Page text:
NOSs are evolving from being a collection of independent workstations, able to communicate via a shared file system, to become real distribu...
NOSs are evolving from being a collection of independent workstations, able to communicate via a shared file system, to become real distributed computing environments that make the network transparent to users.
Transparency means hiding the network and its servers from the users and even the application programmers. Some types of transparencies are:
- Location Transparency: Users should not have to be aware of the location of a resource. Users need not include the location information in the resource’s name.
- Namespace Transparency: Users should be able to use the same naming conventions to locate any resource on the network.
- Logon Transparency: Users should be able to provide a single password that works on all servers and for all services on the network.
- Replication Transparency: Users should be able to tell how many copies of a resource exist. If a naming directory is shadowed on many machines, it is up to the NOS to synchronize updates and take care of locking issues.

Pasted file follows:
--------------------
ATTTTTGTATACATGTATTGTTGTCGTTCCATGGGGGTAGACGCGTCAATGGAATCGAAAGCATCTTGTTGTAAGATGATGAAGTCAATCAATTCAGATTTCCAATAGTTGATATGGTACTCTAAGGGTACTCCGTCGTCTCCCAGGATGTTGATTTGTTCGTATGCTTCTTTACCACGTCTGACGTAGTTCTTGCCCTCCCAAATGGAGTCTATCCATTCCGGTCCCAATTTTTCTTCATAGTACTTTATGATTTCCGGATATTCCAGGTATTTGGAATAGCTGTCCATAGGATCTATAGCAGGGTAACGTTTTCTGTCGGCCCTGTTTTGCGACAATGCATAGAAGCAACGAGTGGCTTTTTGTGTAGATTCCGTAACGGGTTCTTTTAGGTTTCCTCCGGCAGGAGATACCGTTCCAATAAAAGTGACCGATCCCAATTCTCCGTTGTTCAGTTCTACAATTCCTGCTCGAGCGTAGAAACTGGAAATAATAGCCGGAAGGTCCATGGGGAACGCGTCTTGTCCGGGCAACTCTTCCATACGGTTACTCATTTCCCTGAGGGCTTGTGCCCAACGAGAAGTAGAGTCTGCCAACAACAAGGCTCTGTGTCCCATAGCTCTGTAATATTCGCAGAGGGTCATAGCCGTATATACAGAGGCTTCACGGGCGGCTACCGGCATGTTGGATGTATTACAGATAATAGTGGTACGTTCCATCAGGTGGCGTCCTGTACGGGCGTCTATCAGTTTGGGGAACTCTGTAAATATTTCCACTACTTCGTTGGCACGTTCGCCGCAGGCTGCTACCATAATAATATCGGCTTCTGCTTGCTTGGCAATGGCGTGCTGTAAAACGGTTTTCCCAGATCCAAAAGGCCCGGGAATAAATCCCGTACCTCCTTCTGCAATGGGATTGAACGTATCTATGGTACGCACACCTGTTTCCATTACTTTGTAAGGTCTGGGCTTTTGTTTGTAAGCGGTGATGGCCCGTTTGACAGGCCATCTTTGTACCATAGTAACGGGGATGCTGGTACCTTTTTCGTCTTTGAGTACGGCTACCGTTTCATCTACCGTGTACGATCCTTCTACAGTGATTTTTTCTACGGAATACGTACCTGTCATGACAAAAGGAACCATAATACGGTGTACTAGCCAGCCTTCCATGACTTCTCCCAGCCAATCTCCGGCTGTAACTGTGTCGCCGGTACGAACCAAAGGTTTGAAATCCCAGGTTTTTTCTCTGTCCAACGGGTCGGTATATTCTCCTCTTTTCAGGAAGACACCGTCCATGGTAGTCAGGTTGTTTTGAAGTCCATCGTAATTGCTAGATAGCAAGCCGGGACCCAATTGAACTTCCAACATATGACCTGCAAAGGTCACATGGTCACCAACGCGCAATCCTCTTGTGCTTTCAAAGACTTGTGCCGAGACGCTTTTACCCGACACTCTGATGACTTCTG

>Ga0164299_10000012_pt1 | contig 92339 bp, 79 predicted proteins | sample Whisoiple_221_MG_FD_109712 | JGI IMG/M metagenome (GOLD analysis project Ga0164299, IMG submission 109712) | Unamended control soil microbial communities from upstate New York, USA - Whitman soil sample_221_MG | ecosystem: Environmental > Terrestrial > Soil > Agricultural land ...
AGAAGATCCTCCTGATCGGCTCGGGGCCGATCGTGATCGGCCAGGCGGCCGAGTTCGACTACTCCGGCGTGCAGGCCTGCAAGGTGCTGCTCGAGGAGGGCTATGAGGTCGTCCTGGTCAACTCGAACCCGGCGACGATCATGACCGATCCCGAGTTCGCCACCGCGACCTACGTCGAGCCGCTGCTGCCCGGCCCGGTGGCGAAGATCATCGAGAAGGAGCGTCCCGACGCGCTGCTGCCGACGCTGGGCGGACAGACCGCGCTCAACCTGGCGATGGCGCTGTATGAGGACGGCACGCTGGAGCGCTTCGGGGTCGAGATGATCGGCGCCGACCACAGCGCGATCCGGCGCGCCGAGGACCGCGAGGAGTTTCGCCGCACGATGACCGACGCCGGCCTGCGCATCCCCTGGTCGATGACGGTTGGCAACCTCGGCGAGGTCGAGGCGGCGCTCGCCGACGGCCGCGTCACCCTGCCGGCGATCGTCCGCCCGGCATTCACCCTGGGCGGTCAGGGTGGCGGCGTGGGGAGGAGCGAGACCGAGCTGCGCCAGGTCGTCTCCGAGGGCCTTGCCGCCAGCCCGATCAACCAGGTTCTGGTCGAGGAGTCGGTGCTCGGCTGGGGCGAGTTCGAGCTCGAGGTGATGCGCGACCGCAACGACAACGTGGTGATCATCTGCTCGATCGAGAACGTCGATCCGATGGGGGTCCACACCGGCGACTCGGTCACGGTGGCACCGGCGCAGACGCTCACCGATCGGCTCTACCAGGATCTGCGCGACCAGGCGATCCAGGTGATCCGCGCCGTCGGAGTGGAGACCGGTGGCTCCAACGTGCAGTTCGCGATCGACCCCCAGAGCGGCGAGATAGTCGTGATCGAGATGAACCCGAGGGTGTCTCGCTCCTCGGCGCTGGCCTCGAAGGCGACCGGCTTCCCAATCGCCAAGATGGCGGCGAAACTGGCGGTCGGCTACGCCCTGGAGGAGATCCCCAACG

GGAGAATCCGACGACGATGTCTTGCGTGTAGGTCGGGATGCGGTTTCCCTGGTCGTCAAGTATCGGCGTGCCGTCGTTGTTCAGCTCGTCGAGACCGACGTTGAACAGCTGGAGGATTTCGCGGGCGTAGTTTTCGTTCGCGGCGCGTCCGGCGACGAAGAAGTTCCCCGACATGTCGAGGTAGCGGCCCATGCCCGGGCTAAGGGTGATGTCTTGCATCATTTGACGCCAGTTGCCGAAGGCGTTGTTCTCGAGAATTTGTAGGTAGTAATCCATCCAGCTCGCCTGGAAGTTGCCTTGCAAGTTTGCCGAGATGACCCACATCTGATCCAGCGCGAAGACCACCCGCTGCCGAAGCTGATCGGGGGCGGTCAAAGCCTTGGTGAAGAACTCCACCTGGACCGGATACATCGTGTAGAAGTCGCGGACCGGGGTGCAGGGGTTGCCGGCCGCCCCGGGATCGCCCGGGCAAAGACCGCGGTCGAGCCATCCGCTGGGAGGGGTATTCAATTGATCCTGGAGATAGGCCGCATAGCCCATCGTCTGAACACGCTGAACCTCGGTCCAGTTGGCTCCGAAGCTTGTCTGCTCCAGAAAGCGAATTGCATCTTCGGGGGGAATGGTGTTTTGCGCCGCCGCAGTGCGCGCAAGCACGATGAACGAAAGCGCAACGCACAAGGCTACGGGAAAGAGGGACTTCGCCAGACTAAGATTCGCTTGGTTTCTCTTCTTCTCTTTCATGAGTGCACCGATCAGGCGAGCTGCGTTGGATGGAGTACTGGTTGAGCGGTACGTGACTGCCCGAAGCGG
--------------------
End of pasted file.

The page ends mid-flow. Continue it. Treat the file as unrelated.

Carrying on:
- Local/Remote access transparency: Users should be able to work with any resources on the network as if it were on the local machine. The NOS must handle access controls and provide directory services.
- Distributed time transparency: Users should not see any time differences across servers. The NOS must synchronize the clocks on all servers.
- Failure transparency: Users must be shielded from network failures. The NOS must handle retries and session reconnects. It must also provide some levels of service redundancy for fault tolerance.
- Administration transparency: Users should have to deal with a single-system management interface. NOS must be integrated with the local management services.